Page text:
Ans: F

Page 50
7.
T
F
The term “equifinality” means that there is more than one way to

achieve desired goals.
Ans: T

Page 50
8.
T
F
Rethermalization is the process of quick freezing prepared foods.
Ans: F

Page 53
9.
T
F
Food cost is more likely to be higher in an assembly serve system.
Ans: T

Page 57
10.
T
F
A ready prepared foodservice system would be the best choice where

there is a shortage of skilled labor.
Ans: F

Page 58

12
Part 1: The Foundations—Chapter 2: The Systems Approach

Matching

(Match the part of the systems model with the term that belongs in this part of the system.)

1.
environment
A.
comment cards
2.
feedback
B.
contracts
3.
inputs

C.
decision making
4.
linking processes
D.
information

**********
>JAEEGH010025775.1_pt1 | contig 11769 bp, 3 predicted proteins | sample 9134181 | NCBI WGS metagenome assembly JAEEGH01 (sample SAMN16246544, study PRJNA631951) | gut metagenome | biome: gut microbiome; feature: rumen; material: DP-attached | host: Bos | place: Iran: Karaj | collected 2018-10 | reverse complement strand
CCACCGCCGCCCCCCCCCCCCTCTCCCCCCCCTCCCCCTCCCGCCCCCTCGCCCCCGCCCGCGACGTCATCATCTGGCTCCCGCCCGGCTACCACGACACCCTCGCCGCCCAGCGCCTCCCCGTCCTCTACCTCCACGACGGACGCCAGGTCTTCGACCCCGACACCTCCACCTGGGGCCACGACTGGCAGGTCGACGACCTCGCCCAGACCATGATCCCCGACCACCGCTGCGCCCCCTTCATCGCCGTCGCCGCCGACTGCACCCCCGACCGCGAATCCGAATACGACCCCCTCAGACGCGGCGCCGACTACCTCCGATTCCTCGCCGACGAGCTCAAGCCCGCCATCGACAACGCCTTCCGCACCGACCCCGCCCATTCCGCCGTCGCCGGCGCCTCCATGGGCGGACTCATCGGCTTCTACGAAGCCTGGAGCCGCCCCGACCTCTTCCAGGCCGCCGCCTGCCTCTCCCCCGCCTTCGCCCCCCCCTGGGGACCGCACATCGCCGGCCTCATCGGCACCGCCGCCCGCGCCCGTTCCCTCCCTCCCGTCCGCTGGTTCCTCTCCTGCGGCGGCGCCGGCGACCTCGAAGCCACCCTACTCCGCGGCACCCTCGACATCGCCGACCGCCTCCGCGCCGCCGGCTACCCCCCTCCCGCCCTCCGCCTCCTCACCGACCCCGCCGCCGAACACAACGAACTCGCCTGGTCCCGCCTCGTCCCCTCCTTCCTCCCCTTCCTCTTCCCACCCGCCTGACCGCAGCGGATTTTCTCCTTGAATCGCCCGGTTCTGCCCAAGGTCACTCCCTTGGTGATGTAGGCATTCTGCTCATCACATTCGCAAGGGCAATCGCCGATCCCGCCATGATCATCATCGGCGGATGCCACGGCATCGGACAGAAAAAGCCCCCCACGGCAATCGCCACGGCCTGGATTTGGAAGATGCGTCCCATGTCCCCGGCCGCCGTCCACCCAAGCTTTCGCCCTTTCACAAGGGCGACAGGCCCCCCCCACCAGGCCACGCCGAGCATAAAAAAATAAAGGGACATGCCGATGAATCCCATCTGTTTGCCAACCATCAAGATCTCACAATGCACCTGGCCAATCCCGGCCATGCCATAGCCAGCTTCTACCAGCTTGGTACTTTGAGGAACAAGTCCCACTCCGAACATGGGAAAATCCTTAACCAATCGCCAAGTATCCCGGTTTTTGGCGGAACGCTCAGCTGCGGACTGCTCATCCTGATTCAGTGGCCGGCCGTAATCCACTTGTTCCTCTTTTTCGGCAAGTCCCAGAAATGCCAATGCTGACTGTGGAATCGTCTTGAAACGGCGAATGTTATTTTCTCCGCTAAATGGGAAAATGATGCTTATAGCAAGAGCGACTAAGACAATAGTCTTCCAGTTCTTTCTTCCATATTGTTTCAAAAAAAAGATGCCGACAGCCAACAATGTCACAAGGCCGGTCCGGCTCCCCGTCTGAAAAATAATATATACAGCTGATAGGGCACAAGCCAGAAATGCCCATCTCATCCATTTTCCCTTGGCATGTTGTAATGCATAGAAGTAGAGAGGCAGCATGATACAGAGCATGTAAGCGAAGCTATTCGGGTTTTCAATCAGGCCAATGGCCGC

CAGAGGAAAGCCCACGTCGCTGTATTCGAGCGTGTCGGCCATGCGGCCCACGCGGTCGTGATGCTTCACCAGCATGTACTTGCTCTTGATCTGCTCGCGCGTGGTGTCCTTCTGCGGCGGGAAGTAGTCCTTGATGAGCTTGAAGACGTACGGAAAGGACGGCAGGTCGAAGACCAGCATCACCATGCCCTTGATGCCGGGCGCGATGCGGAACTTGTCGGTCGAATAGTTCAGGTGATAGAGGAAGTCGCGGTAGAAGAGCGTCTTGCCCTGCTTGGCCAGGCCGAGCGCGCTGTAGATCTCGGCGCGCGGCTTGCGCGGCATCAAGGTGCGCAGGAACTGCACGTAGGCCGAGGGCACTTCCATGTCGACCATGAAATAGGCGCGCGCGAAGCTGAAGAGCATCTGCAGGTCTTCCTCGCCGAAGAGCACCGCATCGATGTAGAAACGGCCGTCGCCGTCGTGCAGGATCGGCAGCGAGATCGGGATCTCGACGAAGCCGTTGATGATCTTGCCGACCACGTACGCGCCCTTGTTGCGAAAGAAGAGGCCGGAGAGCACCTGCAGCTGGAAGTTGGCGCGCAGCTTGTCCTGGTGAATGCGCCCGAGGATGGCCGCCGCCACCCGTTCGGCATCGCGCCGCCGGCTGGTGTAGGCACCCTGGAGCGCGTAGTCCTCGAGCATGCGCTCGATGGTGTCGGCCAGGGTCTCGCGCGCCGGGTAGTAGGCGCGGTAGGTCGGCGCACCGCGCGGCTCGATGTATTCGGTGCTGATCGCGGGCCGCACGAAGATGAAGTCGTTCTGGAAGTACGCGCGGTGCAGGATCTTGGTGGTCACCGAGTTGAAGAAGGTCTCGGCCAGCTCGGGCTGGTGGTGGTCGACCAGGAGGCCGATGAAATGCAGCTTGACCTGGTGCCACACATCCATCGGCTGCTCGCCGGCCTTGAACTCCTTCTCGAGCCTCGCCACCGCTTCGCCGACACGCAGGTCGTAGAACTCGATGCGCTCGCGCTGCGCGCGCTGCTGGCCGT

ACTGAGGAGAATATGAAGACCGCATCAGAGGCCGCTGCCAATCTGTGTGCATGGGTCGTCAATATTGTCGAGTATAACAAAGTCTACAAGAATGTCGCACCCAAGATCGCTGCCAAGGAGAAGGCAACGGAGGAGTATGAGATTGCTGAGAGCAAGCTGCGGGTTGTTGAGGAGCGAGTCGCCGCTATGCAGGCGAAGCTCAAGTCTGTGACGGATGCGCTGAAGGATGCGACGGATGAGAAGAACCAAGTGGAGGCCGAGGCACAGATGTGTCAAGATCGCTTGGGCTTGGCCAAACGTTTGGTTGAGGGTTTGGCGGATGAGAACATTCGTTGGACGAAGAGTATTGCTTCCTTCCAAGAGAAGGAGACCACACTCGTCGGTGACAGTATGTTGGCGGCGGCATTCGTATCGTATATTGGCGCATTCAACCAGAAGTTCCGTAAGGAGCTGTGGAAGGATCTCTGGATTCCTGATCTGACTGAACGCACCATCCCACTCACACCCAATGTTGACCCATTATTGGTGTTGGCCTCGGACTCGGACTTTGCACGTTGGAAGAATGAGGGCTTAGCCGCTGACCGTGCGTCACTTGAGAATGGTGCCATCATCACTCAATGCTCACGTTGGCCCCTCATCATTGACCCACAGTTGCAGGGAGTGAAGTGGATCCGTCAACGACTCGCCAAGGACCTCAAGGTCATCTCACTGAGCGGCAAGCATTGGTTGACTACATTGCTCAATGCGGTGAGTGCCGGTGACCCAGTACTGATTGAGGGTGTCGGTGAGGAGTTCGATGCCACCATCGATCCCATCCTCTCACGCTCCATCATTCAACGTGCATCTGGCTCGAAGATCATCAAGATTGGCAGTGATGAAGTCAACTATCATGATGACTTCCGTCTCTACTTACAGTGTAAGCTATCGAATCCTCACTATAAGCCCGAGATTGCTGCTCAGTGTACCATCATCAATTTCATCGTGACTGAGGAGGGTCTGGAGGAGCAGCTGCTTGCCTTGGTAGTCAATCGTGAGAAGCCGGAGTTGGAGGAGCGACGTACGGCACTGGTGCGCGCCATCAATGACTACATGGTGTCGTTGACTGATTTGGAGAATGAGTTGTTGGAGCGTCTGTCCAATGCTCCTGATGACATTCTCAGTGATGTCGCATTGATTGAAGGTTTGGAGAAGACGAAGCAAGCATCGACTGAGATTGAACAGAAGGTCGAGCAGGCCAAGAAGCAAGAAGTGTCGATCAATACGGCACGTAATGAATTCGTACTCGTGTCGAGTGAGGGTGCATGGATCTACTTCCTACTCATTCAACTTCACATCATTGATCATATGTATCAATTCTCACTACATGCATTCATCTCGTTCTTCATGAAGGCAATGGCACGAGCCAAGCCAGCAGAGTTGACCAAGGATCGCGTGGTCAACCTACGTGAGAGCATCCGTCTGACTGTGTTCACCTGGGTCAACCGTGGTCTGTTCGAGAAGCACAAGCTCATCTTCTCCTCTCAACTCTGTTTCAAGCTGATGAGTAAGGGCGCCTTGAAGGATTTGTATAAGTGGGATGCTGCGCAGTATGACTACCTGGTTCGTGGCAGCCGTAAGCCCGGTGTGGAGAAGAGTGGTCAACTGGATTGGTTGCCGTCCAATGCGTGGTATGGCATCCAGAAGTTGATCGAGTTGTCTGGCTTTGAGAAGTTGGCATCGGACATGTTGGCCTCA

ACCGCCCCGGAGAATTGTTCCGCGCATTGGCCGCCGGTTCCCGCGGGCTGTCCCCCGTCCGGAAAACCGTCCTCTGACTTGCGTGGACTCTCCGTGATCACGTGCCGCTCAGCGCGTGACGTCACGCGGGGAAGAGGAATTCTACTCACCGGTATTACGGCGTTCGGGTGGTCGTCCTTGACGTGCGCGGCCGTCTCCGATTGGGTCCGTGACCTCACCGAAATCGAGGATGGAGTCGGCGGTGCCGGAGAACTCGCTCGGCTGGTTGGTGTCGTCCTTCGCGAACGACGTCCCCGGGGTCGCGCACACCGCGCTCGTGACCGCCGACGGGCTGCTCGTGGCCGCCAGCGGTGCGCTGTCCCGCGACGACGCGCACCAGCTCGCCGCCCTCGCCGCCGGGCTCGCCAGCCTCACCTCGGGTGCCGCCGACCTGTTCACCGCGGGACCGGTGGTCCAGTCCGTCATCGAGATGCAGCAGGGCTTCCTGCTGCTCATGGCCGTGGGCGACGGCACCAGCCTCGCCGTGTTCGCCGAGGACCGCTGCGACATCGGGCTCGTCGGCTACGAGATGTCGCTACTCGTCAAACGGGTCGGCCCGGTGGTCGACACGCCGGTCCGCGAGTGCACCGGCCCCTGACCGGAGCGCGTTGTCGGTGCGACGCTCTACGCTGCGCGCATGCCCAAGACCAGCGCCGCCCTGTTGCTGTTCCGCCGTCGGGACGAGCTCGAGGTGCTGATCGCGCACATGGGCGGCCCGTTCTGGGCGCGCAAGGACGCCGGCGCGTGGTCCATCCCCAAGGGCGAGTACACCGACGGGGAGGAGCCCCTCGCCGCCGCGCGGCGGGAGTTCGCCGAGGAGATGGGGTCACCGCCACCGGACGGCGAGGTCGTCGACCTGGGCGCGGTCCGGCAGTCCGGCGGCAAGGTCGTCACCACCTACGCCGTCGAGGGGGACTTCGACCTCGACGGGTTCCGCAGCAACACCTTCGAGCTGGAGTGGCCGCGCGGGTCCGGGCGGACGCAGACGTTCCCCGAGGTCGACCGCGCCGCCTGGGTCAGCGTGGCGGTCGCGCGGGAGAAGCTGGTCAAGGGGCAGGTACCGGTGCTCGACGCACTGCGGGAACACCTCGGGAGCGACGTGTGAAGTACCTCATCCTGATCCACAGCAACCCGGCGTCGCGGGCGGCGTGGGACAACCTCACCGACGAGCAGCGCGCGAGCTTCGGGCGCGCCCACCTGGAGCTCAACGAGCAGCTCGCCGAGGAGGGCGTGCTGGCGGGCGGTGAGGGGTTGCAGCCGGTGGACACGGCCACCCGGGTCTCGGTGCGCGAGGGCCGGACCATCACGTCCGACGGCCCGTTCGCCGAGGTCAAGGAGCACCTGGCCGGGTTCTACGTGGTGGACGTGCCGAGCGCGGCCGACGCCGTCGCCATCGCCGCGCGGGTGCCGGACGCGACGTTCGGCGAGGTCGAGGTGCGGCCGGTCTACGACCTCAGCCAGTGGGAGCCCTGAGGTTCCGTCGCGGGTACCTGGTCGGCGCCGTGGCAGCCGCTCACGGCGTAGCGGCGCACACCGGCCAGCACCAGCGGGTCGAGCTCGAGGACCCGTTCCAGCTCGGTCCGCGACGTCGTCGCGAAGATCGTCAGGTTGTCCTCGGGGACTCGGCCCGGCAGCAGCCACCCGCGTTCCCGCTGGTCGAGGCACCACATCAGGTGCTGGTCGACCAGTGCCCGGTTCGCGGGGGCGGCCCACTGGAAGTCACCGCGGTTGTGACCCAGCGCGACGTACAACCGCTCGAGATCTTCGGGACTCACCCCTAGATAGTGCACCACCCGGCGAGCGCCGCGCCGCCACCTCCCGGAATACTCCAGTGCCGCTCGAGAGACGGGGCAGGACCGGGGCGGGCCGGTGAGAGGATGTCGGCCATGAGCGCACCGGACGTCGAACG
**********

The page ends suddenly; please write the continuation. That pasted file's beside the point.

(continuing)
5.
outputs

E.
historical data
6.
transformations
F.
personnel satisfaction
7.
memory
G.
production
8.
controls
H.
suppliers
Answers:
1-H   Pages:
50

2-A
50

3-D
49

4-C
50

5-F
50

6-G
49

7-E
50

8-B
50

(Match the type of foodservice system with the appropriate description.)

1.
assembly serve
A.
no on-premise food production
2.
commissary

B.
place of preparation and service are separated
3.
conventional

C.
time and place of preparation and service are

not separated
4.
ready prepared
D.
time of preparation and service are separated
Answers:
1-A
Pages:
56-57

2-B

55-56

3-C

51-52

4-D

52-55

Short Answer I Essay (Answer the question completely and concisely in the space provided.)

13
Part 1: The Foundations—Chapter 2: The Systems Approach

23 Compare and contrast managerial effectiveness and efficiency. Give an example of each.

Key Points

23 effectiveness may be measured by how well the organization achieves its objectives over time

24 efficiency is a measure of achievement of short term objectives

Page 46

23 Diagram the campus foodservice using the systems model

Page 49

23 Discuss the unique aspects of quality control in each of the four foodservice systems. Key Points